There is no such thing as being "too friendly" if her temperament is correct, especially where children are involved. You need to trust that the neighbor child popping back in to retrieve a forgotten jacket will not be treated as an intruder and bitten. Exposure to a wide vareity fo people in a wide vareity of circumstances is critical so that she is comfortable with differnces and does not treat the guy with a limp as an enemy.
Your breed is a highly observant one. Failure most often happen because people aren't aware that the dog pays attention to just about everything they do and everything is teaching the dog something. Want to make the dog - dog aggressive? Easy just show her through your actions that dogs aren't to be trusted and pull her away from any dog she sees. In person help will help you avoid these kinds of mistakes - it will make you more aware of what you are doing and the affect on the dog.

Diane Blackman
In today's home owner insurance environment, you do NOT want to train this dog in ANY kind bite work except as a sport (schutzhund)... or you could loose your homeowner insurance. You don't need it... the bond you

Actually training in bite work of any kind including sport can cause loss of insurance. It will also, in some states, change the status of the dog in criminal law. In those states if an unexpected and inappropriate bite occurs for the untrained dog there is rarely a risk of felony charges for the owner. For the bite trained dog, sport or not, felony charges are a real risk for the wrongful bite.
Diane Blackman
Thank you all for the input... This is a learning experience for both us and the dog. She's very a pretty quick learner and I don't anticipate too much trouble, but I hope to make the most of the advice you've given me to avoid making any mistakes along the way. I DO hope to socialize her with other dogs (she's already curious about the cats in the house, but they don't want anything to do with her!) so I hope she won't be aggressive with other non-threatening animals.
Thanks again, and if you think there's anything else I should know feel free to post/email me again!
Rob
Thank you all for the input... This is a learning experience for both us and the dog. She's very a pretty quick learner and I don't anticipate too much trouble, but I hope to make the most of the advice you've given me to avoid making any mistakes along the way. I DO hope to socialize her with other dogs (she's already curious about the cats in the house, but they don't want anything to do with her!) so I hope she won't be aggressive with other non-threatening animals.
Don't wait to socialize her with other dogs. Now is a critical time to familiarize her to other dogs, different types of people, different situations, etc. The longer you wait, the less good it will do, and you may end up seriously shortchanging your dog.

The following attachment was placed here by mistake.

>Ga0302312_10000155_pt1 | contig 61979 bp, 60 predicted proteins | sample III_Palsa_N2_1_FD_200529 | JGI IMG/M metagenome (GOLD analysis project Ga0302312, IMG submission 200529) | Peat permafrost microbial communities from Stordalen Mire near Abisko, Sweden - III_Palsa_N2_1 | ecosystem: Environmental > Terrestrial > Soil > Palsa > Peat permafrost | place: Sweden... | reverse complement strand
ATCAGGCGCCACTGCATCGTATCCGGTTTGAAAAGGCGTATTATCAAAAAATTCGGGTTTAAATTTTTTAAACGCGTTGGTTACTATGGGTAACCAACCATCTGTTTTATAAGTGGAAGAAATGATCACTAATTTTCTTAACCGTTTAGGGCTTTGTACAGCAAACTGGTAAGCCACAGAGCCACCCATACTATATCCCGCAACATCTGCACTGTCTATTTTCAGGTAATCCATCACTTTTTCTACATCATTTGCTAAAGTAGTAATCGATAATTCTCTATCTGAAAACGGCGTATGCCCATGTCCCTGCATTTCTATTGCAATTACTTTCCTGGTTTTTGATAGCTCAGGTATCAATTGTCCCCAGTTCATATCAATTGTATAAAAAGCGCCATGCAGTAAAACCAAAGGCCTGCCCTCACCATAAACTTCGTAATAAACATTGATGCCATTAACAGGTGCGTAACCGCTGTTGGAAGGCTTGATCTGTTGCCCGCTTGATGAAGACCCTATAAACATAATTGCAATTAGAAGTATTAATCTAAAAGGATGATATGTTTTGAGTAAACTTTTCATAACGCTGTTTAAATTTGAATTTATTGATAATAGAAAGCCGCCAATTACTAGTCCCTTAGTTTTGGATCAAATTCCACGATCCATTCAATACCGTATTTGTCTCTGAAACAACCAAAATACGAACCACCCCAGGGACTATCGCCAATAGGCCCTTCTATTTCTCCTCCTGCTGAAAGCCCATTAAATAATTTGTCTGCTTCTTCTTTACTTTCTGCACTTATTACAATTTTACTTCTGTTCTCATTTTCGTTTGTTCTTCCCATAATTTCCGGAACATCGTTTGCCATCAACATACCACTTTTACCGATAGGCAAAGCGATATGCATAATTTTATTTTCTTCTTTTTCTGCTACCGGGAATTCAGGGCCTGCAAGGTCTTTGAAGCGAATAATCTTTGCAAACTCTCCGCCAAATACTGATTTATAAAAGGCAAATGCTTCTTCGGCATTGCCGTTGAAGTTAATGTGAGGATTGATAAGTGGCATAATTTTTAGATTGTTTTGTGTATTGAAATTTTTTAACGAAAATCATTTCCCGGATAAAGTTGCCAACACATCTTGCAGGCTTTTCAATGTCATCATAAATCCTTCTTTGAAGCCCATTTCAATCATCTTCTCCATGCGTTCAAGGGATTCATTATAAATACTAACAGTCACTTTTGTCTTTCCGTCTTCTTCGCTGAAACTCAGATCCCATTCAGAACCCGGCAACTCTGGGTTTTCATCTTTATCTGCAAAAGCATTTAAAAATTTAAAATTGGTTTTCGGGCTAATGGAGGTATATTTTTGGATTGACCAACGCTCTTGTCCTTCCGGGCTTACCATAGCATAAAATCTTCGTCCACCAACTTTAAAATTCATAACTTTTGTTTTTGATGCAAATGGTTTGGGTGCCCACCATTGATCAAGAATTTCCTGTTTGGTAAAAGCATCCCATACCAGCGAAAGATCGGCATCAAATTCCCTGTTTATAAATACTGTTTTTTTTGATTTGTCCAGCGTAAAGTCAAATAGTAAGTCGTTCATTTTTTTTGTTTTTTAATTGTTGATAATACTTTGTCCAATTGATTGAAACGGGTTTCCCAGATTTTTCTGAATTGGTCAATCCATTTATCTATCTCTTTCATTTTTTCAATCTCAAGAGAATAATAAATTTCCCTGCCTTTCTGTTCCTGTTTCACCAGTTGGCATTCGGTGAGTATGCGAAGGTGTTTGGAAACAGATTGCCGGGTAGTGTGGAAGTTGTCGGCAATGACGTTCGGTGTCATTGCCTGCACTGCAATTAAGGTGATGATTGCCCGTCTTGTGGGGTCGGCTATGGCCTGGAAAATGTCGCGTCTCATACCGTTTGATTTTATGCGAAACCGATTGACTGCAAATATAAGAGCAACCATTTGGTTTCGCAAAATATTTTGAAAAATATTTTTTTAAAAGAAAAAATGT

I highly recommend going to a puppy obedience class and starting your training there. High-level training of the sort you're interested in (although I agree with the others that you really don't want to be getting into protection training or bitework) is pretty much impossible to do in a do-it-yourself manner, by reading websites. That's not to say that you can't learn a lot by reading, and there are a lot of great sites out there and fantastic books available. But they should be an adjunct to your "live" work with a real trainer, in a class with other dogs.

Melanie Lee Chang > Form ever follows function. Departments of Anthropology and Biology >
University of Pennsylvania > Louis Sullivan (Email Removed) >
: Thank you all for the input... This is a learning experience for both us : and the dog. She's ... etc. The longer you wait, the less good it will do, and you may end up seriously shortchanging your dog.

Most intelligent beings go through developmental periods During which they are most open to learning new skills, or most likely to react to situations in a particular way. It is important to pay attention to these periods or your socialization opportunity may be lost.

"In conclusion, species identification (filial, fraternal and sexual imprinting) is acquired during a sensitive phase of development, and depends on "play-fighting" among puppies (litter-mates). This begins about the third (3±½) week and ends somewhere between 11 and 17 weeks (12±5), when the dogs loose their ability to play with unfamiliar dogs and become "serious" in defending their group."
.....
"The relative absence of other dogs between 3 and 12±5 weeks leads to relative, total or no handicaps depending on circumstances: "

...
" At 12 weeks socialization requires active manipulation (mimicking play-fights), at 14 weeks socialization seems to be impossible."
http://www.nwk9.com/dehasse pupdev.htm
I, unfortunately, learned the importance of the socialization period the hard way, by not doing it properly. I learned by seeking answers to why I was having problems. (Taht was twenty years ago) And my behaviorist consultants tell me that the behavior of my oldest dog is similarly likely to be due to missing critical periods. Since I got him long after those periods passed I'm not to "blame" but neither could it be "fixed" only managed and moderated.
Diane Blackman
Thank you all for the input... This is a learning experience for both us and the dog.

Congratulations on your new puppy, Rob. Where did you get her from? If you got her from a good breeder, that breeder should be an ongoing resource for a lot of the information you're asking for. I'd also advise you to join the GSD breed club in your area. I wouldn't worry about bitework yet - most trainers don't recommend beginning any kind of serious training until the pup is over a year old. If you'd like to learn a lot more about it, and basic training, I'd recommend Dildei's "Schutzhund Obedience: Training in Drive".

Lynn K.